The Plastic Genome

The poxvirus stockpiles genes when it needs to adapt.

By Beth Marie Mole | December 1, 2012


THE VIRAL ACCORDION: In times of stress, vaccinia viruses (blue) expand their DNA (green) by making duplicate copies of beneficial genes.© SPL/SCIENCE SOURCE

The paper
N.C. Elde et al., “Poxviruses deploy genomic accordions to adapt rapidly against host antiviral defenses,” Cell, 150:831-41, 2012.

The finding
Double-stranded DNA viruses, such as poxviruses, were thought to mutate slowly despite keeping pace with rapidly shifting host defenses. Now, Harmit Malik at the Fred Hutchinson Cancer Research Center and colleagues have found that poxviruses expand their genome—making duplicate copies of genes—which allows more beneficial mutations to arise and hastens adaptive viral offensives.

The war zone
Nels Elde, at the time a postdoc in Malik’s lab, grew vaccinia virus in unfavorable conditions, namely in human cells that produced a viral inhibitor named protein kinase R (PKR). Although vaccinia virus carries a gene for one version of a PKR antagonist called K3L—a protein that usually undermines the inhibitory action of the kinase—this version was poorly adapted to the PKR in Elde’s cells. “We just asked the virus, ‘What do you do, how do you solve that puzzle?’” says Elde, now an assistant professor at the University of Utah.

The explosion
After several poor passages in the unfavorable cell line, the poxvirus’s replication picked up. The team sequenced the viral genome, finding it up to 7–10 percent larger, with a spike in number of gene copies that encode K3L—and a helpful point mutation in some copies. When they subsequently grew the adapted virus in a hamster cell line—in which viral K3L functions effectively—the genome shrank again.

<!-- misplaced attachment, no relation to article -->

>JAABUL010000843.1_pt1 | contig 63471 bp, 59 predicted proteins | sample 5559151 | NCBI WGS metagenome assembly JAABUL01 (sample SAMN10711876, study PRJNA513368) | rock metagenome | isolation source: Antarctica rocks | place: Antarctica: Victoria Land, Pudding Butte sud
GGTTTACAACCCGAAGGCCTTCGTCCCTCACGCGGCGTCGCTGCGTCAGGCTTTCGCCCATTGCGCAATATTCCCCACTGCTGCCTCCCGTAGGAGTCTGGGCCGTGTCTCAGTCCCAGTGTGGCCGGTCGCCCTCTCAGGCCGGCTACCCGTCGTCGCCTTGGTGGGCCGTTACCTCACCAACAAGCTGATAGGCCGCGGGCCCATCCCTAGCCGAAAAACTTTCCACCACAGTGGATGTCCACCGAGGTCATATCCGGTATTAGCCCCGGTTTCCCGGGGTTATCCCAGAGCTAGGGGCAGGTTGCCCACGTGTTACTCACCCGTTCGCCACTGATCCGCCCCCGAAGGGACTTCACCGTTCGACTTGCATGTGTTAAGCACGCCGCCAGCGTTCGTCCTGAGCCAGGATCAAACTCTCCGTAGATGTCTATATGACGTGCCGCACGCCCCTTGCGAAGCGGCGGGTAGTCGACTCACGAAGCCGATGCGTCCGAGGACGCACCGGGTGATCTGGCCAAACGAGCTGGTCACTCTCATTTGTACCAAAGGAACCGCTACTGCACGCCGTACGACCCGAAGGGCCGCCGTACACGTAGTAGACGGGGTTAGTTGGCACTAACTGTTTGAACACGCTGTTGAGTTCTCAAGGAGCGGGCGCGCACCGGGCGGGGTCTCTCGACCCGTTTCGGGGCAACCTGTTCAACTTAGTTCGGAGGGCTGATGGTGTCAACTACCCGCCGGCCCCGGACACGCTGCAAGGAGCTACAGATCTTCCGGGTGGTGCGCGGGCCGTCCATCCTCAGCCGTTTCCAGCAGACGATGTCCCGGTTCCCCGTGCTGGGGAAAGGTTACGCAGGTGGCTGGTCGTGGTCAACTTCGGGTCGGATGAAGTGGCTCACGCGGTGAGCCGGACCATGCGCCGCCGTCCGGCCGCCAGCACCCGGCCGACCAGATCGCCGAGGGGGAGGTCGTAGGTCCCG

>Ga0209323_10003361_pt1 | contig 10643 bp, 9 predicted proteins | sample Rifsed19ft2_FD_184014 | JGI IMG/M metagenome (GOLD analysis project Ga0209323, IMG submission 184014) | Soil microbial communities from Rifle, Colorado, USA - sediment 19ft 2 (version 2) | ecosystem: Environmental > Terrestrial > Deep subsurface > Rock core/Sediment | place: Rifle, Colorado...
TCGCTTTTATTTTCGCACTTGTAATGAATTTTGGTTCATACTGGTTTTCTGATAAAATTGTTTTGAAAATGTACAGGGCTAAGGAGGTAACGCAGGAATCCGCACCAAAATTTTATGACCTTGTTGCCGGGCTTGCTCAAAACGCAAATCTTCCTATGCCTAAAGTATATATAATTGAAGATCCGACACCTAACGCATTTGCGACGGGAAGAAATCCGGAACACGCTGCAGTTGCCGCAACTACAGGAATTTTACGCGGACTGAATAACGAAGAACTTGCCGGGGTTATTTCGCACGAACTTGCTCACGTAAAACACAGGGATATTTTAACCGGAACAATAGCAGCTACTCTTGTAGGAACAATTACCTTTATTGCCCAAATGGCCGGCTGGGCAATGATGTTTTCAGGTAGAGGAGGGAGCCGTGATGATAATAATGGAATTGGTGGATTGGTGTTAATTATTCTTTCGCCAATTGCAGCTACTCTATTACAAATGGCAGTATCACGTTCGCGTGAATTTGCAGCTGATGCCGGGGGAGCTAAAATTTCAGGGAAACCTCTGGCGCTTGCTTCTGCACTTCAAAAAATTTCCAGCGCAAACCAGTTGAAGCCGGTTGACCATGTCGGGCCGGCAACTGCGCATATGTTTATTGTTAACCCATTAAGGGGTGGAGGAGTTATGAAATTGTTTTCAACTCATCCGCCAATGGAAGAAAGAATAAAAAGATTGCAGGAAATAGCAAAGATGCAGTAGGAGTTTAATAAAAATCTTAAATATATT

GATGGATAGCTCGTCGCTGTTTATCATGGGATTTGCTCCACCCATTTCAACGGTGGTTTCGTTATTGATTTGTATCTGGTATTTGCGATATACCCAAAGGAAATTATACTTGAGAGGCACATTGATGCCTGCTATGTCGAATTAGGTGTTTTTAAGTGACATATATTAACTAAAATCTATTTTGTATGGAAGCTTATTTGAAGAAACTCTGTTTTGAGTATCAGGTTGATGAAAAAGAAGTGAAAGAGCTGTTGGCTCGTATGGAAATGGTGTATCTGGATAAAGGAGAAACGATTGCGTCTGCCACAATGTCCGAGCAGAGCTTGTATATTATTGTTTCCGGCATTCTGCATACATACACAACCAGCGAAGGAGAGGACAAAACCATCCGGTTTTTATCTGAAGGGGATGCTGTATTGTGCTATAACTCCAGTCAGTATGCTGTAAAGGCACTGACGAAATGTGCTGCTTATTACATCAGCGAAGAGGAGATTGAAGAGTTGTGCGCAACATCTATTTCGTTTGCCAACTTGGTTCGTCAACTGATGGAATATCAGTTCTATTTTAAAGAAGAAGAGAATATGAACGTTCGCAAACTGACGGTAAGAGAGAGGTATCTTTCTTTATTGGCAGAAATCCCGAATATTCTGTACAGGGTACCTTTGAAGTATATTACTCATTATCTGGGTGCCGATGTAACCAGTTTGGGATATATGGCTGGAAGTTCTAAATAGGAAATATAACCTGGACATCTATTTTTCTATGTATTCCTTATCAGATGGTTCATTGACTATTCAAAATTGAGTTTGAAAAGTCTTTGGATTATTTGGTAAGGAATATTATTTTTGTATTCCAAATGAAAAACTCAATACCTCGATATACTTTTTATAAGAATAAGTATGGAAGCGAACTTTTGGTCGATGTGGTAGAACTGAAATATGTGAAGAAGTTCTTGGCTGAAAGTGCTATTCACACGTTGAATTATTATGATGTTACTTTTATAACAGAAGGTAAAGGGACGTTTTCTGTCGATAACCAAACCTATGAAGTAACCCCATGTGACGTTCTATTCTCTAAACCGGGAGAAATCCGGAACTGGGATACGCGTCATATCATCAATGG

The aftermath
This could be the end of a theoretical battle, says University of California, Davis, microbiologist John Roth, who was not involved in the study. Instead of the old theory that organisms might speed up mutation rates, this suggests “they exploit this natural system to get enough targets at the same old mutation rate,” he says.


Add a Comment

Avatar of: You



Sign In with your LabX Media Group Passport to leave a comment

Not a member? Register Now!

LabX Media Group Passport Logo


Avatar of: kitapbigi


Posts: 20

February 11, 2013


To Dave20640, 65% is the proportion of the 2,000 retracted articles, not of all articles published. If 200,000 articles were published, that would be only 2/3 of one percent of all articles published; not a stunning number. I didn't see anything in the article (or the linked material) that indicated whether 2,000 was large or not, by comparison. What perplexes me is that these people think they are not going to get caught. That makes me wonder if there's a lot more going on than we know about, that they do know about. I then wonder why we don't see, in these reports, information that they were asked if, in their experience, this kind of behavior is widespread. Not that we would necessarily be confident about the veracity of their observations. kredi hesaplama-evim şahane - fragman izle - mobilya modelleri


Popular Now

  1. Two University of Rochester Professors Resign in Protest
  2. Dartmouth Professor Investigated for Sexual Misconduct Retires
  3. Theranos Leaders Indicted For Fraud
    The Nutshell Theranos Leaders Indicted For Fraud

    Federal prosecutors filed criminal charges that allege the company’s promise to revolutionize blood testing swindled investors out of hundreds of millions of dollars and put patients in danger.

  4. Koko the Signing Gorilla Dies at 46